Gem Of The Ocean (The Century Cycle #1), by August Wilson
Here in the first play of a ten-play epic series of dramas about black life in Pittsburgh, Pennsylvania, the playwright sets up tensions and conflicts that will reverberate through generations and play a major role in the action of the last play in the series which takes place some ninety years later. In this play the author sets up the characters and their location in a way that makes it clear that the divides that affect contemporary black society were present at the beginning in various ways. The desire to build a community safe space in the face of violence by whites and authorities (sometimes but not necessarily synonymous) is not only threatened by the criminality of behavior by the blacks but also by the reality of snitches and the lack of honor among those who can profit through betraying others. That reality makes this particular play a tragic one and starts a set of patterns that show themselves in other plays that are part of the series, showing particular focus on a few people in a somewhat small area but showing larger patterns that reverberate throughout history even to this day.
The play does not take its title from the house where most of its action takes place and where a community and sanctuary are being made, despite the difficulties presented by the characters’ situation, but rather from an inventive episode in which events are managed by some of the characters to encourage confession and unity and even a sort of psychological rebirth. The play is full of powerful scenes, including a divide between two siblings over the behavior of a brother in killing a man and disrespecting the safe status as a home, an indication that the efforts on the part of some blacks to build a better community divide just as much as they unite, and that community has often been sought or thwarted for self-centered reasons for a long time. And it is easy to imagine that this play is one that allows the saga as a whole that the author created to make a lot more sense, as there are generations of characters that appear later on in ways that allow us to recognize the persistence of the past in the present, as much as we would like to be able to create the world anew.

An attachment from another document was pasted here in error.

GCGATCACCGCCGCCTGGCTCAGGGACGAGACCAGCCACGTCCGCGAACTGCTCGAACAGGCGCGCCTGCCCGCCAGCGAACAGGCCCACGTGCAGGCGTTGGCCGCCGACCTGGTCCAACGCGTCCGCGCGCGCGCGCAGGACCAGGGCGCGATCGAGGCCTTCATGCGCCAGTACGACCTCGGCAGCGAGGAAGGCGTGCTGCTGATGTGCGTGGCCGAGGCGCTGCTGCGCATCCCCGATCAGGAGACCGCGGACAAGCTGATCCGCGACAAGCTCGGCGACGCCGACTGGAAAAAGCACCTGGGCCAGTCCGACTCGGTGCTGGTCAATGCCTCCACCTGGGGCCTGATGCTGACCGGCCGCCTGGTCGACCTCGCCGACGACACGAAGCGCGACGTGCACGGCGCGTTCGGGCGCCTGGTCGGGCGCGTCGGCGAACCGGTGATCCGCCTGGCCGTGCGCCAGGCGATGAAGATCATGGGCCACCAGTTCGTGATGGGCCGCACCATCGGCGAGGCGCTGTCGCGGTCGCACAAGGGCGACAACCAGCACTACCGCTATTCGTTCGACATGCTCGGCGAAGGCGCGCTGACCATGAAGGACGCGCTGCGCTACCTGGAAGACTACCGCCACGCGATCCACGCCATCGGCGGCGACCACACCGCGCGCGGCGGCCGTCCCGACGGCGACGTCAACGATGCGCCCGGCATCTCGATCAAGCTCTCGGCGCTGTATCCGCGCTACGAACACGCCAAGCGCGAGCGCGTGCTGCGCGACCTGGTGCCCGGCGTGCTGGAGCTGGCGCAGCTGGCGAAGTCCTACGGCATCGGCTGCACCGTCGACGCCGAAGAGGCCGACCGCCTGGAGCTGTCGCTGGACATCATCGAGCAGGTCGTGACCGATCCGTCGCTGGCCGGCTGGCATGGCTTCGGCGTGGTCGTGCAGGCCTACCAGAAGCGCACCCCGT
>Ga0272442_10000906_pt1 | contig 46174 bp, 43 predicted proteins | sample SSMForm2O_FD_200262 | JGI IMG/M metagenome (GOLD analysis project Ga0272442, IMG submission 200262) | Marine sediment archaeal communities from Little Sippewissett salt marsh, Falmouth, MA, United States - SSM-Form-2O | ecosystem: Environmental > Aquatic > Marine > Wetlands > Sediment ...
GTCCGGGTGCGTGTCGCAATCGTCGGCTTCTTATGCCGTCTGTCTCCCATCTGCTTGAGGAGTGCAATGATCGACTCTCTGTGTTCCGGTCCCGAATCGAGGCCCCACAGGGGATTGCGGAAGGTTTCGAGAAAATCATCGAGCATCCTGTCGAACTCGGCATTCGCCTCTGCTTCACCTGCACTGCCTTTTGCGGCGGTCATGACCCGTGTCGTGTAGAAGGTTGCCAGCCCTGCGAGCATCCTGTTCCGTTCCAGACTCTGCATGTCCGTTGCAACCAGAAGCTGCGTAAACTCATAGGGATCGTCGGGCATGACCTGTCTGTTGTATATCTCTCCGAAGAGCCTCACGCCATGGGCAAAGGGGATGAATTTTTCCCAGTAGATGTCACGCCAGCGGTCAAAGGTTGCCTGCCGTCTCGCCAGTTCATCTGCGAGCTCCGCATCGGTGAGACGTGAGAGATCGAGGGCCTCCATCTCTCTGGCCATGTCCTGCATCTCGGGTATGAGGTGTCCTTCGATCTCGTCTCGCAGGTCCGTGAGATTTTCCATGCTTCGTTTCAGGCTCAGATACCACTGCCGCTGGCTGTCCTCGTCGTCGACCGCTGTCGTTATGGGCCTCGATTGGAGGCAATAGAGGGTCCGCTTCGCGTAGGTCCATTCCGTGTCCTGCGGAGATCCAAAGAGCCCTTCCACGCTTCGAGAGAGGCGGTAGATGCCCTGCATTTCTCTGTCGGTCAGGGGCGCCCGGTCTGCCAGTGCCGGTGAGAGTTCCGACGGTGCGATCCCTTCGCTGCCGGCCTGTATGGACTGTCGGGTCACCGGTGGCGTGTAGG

And it is that persistence of the past that makes this a particularly intriguing play. Slavery does not seem so very distant in this particular volume, and the realities of life for blacks in Pittsburgh was one where safety and due process of law could not be taken for granted. Indeed, one of the most shocking and final actions in this particular place concerns someone who decides to gun down someone else for a mere accusation of a crime without proof being involved, and it is probably not coincidental that this particular person does not engage in the same ritual of community that draws everyone else together despite being related to others in the circle by blood (namely his sister). Success, even on the fragile terms of early 1900’s life, was enough to threaten the harmony that existed between siblings, especially if people sought their success through committing violence against other blacks whose behavior was benefiting or serving the interests of the community as a whole. This particular play and the last one, Radio Golf, are especially close in their insights that among the easiest ways to financial success for many blacks is to betray the interests of their own community. The enemy to community harmony is always within as well as without.